Century-old biochar in temperate agroecosystems: role in nutrient cycling and organic matter stability in soils
24 ноября 2021 года
11:06
Century-old biochar in temperate agroecosystems: role in nutrient cycling and organic matter stability in soils
Текст новости:
Title: Century-old biochar in temperate agroecosystems: role in nutrient cycling and organic matter stability in soils
Author, co-author: Burgeon, Victor
Abstract: Natural earth-atmosphere carbon (C) fluxes have been disrupted by anthropogenic activities since the onset of the industrial revolution. Repeated scientific warnings to humanity regarding the consequences of such imbalance have drawn the global population’s attention to the importance of limiting global warming to ensure the sustainability of ecosystems and livelihoods worldwide. Alongside a drastic drawdown of C emissions, carbon dioxide removal practices are needed. Among possible practices, the enhancement of soil organic carbon (SOC) stocks and in particular, the incorporation of charcoal in soils, thus known as biochar, holds great potential as a C sequestration tool and as a soil crop amendment.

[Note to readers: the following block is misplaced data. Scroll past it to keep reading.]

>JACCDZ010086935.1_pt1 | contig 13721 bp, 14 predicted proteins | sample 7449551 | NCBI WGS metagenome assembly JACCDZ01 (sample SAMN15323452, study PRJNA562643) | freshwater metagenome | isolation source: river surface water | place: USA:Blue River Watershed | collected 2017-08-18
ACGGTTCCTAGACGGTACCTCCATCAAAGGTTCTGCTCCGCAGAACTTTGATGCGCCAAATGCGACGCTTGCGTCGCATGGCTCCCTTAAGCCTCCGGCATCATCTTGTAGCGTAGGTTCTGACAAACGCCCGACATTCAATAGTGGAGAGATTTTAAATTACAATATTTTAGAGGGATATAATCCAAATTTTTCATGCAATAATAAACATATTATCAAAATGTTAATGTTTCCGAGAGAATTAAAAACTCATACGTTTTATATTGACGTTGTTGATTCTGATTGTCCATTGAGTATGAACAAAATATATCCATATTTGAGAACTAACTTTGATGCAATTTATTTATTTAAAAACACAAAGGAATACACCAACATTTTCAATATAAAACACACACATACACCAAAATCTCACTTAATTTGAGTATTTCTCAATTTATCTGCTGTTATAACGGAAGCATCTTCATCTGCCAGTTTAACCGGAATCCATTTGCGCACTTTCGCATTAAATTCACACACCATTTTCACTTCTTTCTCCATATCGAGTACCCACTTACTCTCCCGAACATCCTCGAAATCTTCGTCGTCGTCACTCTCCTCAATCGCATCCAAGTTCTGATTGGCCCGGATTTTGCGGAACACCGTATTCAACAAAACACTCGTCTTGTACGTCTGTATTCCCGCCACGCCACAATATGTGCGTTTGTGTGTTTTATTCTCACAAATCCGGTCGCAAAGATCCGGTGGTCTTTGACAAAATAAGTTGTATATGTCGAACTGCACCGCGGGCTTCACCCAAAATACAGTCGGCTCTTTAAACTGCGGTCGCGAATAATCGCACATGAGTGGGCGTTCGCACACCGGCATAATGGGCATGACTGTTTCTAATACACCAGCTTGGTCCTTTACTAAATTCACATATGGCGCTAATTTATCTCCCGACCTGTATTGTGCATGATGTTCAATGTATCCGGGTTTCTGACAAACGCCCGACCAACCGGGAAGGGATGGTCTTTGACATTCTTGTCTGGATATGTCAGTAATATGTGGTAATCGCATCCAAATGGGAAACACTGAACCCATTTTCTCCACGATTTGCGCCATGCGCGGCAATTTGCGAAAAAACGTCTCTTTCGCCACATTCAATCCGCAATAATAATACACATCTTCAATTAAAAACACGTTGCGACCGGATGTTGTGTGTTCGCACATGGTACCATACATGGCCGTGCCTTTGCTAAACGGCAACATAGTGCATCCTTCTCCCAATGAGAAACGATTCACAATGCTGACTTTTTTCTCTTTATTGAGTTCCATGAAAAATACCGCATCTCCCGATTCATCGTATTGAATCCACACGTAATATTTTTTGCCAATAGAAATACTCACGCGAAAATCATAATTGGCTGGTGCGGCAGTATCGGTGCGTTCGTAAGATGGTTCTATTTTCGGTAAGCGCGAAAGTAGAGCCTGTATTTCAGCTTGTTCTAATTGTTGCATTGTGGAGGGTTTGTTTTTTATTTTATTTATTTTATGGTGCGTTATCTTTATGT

Number of studies have reported the agronomic benefits of biochar on the short term. However, precisely because of its persistence in soils which generally outlasts research parties, its long-term effects have seldom been addressed. Here, we focus on leftovers from charcoal production in hearths intended to meet pre-industrial fuel demands in Belgium and we use it as a proxy for 200-year-old biochar. Our aim is to address the long-term stability of biochar in soils and its potential co-benefits on biogeochemical functioning of agroecosystems.